These have been around for a long time, and many mothers still find them useful. They are very hard compressed biscuits, and baby loves biting and chewing on them when he is teething.
Of course they make a mess; baby gets partially dissolved rusk all over his lips, face, hands, bed-clothes and his own clothing. But he is invariably happy and contented when munching and sucking away.
Many believe that rusks are more hygienic than teething rings, or letting baby suck other toys and hard objects, which he will inevitably want to do when his teeth are starting to pop through.
A single rusk can last baby for many hours. This is fine, and mothers are given a chance to have some time for themselves.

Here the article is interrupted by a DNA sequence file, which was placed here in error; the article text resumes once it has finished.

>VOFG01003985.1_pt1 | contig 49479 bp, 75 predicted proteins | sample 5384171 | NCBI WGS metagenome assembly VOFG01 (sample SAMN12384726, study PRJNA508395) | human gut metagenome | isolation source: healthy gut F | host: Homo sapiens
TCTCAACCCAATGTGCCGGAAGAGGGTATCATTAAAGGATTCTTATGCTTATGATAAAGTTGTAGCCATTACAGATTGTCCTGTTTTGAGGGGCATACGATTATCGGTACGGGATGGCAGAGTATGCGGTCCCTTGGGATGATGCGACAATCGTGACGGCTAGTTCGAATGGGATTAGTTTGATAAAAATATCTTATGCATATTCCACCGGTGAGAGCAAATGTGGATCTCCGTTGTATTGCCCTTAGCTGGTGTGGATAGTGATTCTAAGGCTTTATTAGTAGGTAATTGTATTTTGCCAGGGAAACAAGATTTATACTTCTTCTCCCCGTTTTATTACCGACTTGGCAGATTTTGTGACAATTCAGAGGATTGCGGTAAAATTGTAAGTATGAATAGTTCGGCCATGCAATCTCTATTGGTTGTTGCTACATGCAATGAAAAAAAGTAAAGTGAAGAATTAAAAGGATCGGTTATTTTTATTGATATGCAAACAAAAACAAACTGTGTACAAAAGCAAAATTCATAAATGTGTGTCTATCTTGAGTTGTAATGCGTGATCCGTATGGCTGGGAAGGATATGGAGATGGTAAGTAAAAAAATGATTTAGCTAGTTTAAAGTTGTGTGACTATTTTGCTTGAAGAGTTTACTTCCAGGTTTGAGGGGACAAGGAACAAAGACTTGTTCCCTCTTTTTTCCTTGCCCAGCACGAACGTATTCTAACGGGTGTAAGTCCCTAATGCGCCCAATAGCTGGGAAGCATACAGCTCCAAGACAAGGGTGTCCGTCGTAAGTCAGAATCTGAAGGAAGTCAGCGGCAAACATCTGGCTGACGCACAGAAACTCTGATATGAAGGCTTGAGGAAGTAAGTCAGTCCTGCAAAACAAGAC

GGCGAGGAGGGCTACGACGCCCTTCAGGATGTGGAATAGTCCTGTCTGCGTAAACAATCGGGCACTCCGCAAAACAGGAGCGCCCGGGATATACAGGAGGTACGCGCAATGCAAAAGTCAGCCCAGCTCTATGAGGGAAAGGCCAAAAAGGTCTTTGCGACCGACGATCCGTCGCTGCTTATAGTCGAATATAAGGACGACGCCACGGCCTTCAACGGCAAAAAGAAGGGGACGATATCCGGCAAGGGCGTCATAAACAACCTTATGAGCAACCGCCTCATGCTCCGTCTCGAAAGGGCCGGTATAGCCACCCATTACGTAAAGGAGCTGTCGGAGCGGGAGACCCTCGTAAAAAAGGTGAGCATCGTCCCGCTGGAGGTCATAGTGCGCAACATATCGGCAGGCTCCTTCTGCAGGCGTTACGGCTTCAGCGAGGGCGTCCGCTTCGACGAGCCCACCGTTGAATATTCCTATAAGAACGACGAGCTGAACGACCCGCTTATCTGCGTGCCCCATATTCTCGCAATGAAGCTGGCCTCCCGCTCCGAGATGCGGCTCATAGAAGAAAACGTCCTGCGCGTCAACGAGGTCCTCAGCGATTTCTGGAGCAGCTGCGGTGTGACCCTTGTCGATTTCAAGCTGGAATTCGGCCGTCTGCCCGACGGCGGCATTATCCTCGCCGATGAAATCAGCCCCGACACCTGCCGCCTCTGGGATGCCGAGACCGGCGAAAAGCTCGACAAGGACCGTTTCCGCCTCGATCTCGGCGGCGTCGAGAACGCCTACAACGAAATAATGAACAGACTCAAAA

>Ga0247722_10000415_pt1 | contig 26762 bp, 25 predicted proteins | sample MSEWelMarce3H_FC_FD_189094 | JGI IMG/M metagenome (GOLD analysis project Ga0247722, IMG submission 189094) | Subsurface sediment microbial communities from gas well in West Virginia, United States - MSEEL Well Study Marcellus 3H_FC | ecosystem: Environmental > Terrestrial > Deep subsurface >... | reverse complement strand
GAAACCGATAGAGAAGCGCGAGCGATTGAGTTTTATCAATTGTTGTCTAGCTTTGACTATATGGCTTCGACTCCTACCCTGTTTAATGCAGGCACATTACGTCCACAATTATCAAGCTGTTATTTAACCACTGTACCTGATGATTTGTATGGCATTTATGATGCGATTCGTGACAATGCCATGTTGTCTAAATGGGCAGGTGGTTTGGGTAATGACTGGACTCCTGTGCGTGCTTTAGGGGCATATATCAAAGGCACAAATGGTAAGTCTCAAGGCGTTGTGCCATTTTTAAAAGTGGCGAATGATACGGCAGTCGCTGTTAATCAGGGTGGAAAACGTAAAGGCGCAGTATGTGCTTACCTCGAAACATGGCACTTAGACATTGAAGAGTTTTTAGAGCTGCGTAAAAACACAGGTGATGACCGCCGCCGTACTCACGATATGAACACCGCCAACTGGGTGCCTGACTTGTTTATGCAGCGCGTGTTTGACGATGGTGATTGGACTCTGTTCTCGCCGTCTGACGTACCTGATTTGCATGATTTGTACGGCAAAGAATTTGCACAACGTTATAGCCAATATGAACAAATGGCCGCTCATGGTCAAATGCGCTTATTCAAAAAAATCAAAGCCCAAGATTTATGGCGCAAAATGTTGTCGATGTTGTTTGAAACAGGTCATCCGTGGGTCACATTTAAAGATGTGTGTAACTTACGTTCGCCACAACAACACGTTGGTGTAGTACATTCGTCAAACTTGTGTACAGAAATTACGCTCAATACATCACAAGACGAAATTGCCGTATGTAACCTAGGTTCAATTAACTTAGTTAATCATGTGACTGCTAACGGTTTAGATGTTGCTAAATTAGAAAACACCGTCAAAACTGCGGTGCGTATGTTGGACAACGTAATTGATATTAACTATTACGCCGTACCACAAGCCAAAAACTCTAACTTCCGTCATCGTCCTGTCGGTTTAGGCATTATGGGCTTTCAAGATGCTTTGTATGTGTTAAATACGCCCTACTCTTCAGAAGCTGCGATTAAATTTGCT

There is a risk that pieces of rusk can break off, and there is a possibility, admittedly not high, of this becoming suddenly inhaled into baby’s wind pipe.
But it is worth keeping in mind. If baby is in the other room, chewing his rusk, pop in from time to time to check he is all right. However, the risk of any sudden disaster occurring is very small.